Rethinking immersion: As the euphoria and exuberance of Durga Puja comes to an end, the time comes to say goodbye to the festive mood with a heavy heart. The fervour and trance subside, resulting in melancholy and a sullen state of mind. According to tradition, on the completion of 10 days, Devi Durga returns to Kailash from her maternal home.
It is certainly sorrowful to see exquisitely decorated and intricately carved idols being immersed into rivers.
The departure of Devi Durga amid the slogan “Ashche bochor abar hobe” signifies the eagerness of Bengalis for the next puja.
On the evening of Dashami, relatives and neighbours wish each other Shubho Bijoya and exchange gifts and sweets.
The younger members of households pay respect to their elders and ask for their blessings at family gatherings.
Although the immersion of the clay and terracotta idols in water bodies is an age-old custom, it is responsible for the pollution of water bodies as well.
The paint on the idols, comprising detrimental chemicals, is dissolved in water bodies, and ghats are full of mud and slushy water.
The people consuming water from these water bodies are exposed to these injurious chemicals, and often fall prey to dangerous diseases. Therefore, immersion of innumerable idols after every festival in water bodies should be regulated and restricted and a suitable alternative should be applied.
(Sumedha Das, Coordinator, Class XI, St Josephs Convent, Chandannagar)
An emotional farewell: Like all good things that come to an end, puja comes to an end, too. After the short celebration of five days, the idols are immersed into the water, marking the end of the festival that Bengalis long for throughout the year.
The saddest part is seeing the grand and gorgeous idols of Devi Durga being carried by a crowd of people to a nearby water body for immersion. Even before the day of Dashamibegins, one starts to get the feeling of emptiness immediately after the completion of “Sandhi Pujo”.
It surprises me to no end as to how these three days pass by, as if in a matter of nano seconds. Our eyes get swelled-up at the thought that Maa has gone back and another year of waiting has begun.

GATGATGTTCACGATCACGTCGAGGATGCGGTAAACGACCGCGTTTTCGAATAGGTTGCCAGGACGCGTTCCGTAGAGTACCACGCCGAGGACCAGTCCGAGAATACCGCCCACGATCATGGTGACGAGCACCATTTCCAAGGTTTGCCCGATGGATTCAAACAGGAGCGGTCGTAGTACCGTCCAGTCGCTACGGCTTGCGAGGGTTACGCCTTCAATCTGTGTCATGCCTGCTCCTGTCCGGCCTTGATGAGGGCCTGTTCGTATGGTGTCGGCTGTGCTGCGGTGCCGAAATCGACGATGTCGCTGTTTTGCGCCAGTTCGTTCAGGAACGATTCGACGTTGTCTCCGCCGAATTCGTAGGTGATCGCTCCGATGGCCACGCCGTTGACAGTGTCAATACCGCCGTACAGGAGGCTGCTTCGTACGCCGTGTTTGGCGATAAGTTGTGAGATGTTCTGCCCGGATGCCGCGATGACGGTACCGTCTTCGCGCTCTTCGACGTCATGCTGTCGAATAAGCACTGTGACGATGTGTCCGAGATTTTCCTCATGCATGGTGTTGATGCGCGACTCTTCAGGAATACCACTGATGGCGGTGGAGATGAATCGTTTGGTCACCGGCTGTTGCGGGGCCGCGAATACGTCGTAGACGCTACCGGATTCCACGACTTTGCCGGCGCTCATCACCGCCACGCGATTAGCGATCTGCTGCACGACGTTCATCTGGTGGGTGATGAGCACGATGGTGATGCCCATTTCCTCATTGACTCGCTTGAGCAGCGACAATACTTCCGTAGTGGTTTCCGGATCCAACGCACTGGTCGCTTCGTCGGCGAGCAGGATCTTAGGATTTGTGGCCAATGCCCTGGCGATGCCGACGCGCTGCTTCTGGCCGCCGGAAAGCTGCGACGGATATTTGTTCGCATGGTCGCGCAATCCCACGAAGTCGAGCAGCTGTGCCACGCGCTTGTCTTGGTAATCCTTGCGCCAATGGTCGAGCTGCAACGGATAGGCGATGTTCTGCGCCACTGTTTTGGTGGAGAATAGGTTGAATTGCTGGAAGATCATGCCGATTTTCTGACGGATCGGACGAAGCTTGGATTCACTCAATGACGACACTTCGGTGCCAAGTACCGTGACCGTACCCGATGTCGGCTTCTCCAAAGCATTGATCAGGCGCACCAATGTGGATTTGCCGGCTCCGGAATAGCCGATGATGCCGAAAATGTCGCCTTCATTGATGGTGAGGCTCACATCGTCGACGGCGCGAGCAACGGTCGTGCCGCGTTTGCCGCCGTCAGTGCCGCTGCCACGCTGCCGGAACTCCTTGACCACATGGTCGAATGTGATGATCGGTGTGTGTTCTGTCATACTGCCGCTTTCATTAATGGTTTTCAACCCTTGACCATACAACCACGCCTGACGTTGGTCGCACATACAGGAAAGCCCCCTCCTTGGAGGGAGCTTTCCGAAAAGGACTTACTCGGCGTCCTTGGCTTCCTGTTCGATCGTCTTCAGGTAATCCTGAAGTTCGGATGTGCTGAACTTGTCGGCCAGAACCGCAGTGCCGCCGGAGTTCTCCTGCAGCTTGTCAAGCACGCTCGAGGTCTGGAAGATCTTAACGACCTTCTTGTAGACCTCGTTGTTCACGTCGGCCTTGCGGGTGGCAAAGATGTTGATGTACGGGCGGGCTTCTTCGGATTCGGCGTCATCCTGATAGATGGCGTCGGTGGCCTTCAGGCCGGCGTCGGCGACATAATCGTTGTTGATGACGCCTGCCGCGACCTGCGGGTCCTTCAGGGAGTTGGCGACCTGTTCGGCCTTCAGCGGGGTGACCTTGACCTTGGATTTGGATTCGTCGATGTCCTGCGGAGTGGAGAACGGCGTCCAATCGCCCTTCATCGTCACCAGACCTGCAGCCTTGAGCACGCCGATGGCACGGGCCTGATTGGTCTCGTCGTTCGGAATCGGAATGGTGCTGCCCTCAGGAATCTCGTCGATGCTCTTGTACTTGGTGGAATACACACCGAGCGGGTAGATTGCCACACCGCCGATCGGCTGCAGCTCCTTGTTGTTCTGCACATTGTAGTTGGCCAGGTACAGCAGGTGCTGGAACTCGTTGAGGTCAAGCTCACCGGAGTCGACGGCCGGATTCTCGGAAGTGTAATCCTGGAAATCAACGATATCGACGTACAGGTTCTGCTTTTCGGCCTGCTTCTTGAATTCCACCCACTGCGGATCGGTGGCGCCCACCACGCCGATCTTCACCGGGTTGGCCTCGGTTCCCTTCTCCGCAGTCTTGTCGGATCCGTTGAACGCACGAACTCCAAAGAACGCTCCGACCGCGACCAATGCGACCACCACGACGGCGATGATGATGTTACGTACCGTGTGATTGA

We ask for Her blessings as she begins her return journey with the thought of “Aasche bochor abar hobe”. Just as the dominance of good over evil is accepted by us, one should also realise that goodness also needs to be dominated by evil at some point of time, as this is the only way to strike a balance between good and evil.
Only when evil dominates the good do we realise its value and worth. Similarly, when pujo ends after five days, we start missing its essence and vibes throughout the year and eagerly wait for its arrival next year.
Good things do not last for too long so that we do not start underestimating the good times. One should learn to let good things go in one’s life with the same smile with which we bid adieu to Maa Durga and wait for her to come again.
(Soumi Mandal, Coordinator, Class XI, South Point High School)
Heartbreak for every Bengali: On the day of Panchami our joy knows no bounds, as Maa Durga reaches her paternal home after one long year. Just after four days, we celebrate Bijoya Dashami; it is a time when we have to mournfully accept the melancholic fact of Maa leaving.
Durga Puja: the word itself gives rise to an indescribable excitement in every Bengali’s heart. People, both young and old, become busy in shops, choosing exuberant attire even before the month of Ashwin begins.
Just as the night of Panchami is spent with great excitement, since the next day is Shashti, the night of Nabami is spent with utmost sadness because the next day is Dashami.
It is really hard to accept that the excitement of so many days will come to an end the following morning. When I was five years old, “sindur khela” used to attract me a lot. It was actually because, on that day, I could see my mother clad in her redbordered garad saree with the sindur (vermillion) shining brightly on her face. Eight years have passed since then, but still sindur khela is one of my favourite events during Durga Puja.